04 May 2023

Human rights safeguards urgently needed: notes from the fifth AHC session

Last month, we were in Vienna for the fifth session of the UN’s Ad Hoc Committee on Cybercrime (AHC), where states are negotiating a proposed UN convention on cybercrime which poses urgent risks to human rights.

At a livestreamed press briefing with the Electronic Frontier Foundation, Access Now, ARTICLE 19 and Epicenter.Works, we highlighted a range of issues with the treaty, from its broad scope to a lack of human rights safeguards.

At this session, states discussed the chapters on international cooperation, technical assistance, preventive measures, mechanisms of implementation, the final provisions, and the preamble. Key issues included the scope of the international cooperation chapter and the inclusion of safeguards throughout the chapters to protect human rights. Below, we highlight some key takeaways:


The scope of international cooperation is a major fault line

During the session, we heard many states describe international cooperation as being at the heart of the draft treaty—with much of the discussion focused on the scope of cooperation.

The EU and its member states said that they could accept a broader scope for the sharing of electronic evidence (a key form of international cooperation) across a wider range of offences (including those not covered by the convention), subject to two conditions. One, that the sharing of evidence is limited to instances where the alleged conduct is crime in both countries (dual criminality); two, that it applies only to serious crimes (as defined by the same standard in the UN Convention Against Transnational Organized Crime).

Other states, including Mexico, Kenya, Malaysia and Switzerland, preferred a more limited scope—one which limits evidence sharing to the crimes defined in the convention. However, these states diverged on the inclusion of other conditions, which are critical to ensuring a genuinely narrow scope. Russia, in turn, sought to vastly expand the scope of electronic evidence sharing to cover any offence.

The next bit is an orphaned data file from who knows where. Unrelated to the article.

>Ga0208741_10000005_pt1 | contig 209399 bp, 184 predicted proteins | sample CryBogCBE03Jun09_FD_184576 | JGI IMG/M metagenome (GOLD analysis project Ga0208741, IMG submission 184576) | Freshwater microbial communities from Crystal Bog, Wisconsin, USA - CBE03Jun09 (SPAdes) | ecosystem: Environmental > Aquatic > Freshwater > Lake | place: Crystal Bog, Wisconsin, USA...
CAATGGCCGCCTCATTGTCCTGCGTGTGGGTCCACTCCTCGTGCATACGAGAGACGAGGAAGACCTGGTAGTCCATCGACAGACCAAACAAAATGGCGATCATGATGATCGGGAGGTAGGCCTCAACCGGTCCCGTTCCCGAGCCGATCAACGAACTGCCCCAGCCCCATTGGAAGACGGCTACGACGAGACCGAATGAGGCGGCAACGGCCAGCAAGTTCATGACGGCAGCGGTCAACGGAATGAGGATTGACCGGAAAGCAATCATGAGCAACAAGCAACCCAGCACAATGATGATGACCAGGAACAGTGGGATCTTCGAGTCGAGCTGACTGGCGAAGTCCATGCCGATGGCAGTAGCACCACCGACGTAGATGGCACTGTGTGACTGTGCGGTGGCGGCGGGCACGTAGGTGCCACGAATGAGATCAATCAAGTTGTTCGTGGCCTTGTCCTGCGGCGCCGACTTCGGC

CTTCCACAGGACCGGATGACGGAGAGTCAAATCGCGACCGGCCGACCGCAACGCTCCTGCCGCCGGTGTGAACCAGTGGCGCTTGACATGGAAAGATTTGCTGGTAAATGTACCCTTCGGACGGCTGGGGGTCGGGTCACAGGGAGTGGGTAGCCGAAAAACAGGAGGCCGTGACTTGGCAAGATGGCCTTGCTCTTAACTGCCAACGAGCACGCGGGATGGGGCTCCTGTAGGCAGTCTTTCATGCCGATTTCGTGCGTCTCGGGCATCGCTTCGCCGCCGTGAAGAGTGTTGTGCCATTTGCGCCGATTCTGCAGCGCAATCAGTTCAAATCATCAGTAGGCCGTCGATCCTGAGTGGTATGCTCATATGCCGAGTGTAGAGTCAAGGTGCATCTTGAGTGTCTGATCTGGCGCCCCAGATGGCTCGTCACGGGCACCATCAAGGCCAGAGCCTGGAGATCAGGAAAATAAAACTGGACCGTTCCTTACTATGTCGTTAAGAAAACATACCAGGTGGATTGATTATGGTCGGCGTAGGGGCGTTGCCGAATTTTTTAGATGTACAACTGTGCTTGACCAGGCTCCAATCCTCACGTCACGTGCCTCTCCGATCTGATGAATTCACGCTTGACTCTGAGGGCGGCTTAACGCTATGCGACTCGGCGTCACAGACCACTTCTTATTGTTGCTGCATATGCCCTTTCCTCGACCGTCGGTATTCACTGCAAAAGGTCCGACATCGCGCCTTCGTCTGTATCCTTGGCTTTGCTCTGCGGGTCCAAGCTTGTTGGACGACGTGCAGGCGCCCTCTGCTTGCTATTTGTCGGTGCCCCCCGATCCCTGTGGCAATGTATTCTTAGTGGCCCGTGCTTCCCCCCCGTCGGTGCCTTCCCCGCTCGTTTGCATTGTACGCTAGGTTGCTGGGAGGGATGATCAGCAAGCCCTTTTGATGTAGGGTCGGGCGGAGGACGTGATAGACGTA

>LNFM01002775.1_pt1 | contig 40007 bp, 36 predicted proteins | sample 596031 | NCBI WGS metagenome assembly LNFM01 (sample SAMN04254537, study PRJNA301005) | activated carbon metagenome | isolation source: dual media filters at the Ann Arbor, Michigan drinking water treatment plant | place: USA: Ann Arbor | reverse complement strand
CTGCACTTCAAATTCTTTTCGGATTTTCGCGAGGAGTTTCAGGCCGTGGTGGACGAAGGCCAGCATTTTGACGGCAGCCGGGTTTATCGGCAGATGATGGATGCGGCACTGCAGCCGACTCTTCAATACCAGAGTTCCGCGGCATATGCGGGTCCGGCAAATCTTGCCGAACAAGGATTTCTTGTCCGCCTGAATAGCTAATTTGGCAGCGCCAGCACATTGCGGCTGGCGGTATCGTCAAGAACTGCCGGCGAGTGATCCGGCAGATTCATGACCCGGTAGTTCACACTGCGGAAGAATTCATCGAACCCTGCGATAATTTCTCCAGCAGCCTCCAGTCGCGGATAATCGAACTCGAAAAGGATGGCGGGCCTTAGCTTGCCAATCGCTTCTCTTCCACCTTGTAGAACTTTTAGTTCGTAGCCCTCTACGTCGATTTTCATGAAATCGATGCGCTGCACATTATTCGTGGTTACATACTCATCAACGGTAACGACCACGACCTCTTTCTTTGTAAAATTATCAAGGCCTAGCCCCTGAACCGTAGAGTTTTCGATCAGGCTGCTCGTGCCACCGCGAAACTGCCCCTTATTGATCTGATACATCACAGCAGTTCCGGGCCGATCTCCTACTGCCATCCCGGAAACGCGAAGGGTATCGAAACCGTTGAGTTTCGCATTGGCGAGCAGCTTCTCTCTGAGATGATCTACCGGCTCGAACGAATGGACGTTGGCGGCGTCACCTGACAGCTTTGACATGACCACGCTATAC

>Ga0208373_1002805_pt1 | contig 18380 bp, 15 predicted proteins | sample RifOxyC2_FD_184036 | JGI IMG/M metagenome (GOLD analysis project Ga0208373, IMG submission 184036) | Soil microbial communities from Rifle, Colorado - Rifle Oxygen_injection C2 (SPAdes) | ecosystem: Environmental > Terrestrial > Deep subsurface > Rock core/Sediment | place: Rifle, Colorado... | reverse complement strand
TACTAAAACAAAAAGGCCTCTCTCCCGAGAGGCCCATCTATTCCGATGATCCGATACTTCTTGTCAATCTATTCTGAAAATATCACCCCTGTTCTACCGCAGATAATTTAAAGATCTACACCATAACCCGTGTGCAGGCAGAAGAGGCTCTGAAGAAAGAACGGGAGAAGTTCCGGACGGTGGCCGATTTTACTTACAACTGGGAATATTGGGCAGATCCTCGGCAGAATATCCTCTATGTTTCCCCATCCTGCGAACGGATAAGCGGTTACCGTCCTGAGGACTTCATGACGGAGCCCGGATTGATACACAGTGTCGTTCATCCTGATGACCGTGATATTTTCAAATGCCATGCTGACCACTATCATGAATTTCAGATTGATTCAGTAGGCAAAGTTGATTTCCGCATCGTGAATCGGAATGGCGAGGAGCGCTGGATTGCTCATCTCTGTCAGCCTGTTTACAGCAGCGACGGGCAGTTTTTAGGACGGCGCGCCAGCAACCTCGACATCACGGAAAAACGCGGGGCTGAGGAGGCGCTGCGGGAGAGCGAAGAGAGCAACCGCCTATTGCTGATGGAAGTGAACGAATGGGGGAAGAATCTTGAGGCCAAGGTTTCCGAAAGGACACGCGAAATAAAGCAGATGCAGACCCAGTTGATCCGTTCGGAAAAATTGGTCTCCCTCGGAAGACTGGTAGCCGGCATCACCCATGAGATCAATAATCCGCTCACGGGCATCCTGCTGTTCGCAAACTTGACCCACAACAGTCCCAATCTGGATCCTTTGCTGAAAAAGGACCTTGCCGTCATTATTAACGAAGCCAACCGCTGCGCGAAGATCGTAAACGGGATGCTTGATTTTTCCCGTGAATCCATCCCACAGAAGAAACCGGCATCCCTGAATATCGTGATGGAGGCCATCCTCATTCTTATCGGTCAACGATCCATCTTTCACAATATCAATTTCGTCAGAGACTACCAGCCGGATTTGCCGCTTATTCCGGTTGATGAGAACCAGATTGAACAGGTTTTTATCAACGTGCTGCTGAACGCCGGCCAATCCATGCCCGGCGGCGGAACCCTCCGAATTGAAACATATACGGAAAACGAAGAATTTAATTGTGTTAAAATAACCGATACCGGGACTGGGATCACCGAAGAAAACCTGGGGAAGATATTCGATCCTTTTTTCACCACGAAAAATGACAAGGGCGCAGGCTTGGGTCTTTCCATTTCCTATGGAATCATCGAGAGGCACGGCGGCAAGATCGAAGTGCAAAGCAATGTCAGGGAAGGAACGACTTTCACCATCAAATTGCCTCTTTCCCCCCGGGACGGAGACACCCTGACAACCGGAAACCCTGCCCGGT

Neither approach is fully sufficient from a human rights perspective. Alongside other groups, we’ve been calling for a model of international cooperation which is both narrow in scope, and includes the important conditions (on dual criminality and serious crimes) set out by the EU bloc.

A narrow and clearly defined scope is necessary to provide transparent, coherent, and—ultimately—effective international cooperation on cybercrime. This is critical, given that strengthening cooperation is precisely the reason many states are engaging with this process. By contrast, a broad scope, especially when coupled with an overly vague and expanded criminalisation chapter, will introduce confusion, delay requests for cooperation, and undermine human rights in the process.


Human rights safeguards under fire by some

We were concerned to see a number of states suggesting that references to human rights safeguards throughout the chapters were unnecessary and duplicative. Egypt argued that a more siloed approach was necessary to ensure distinction between the draft treaty as a criminal justice process and separate to human rights treaty processes, while India said the draft treaty already contained ample safeguards.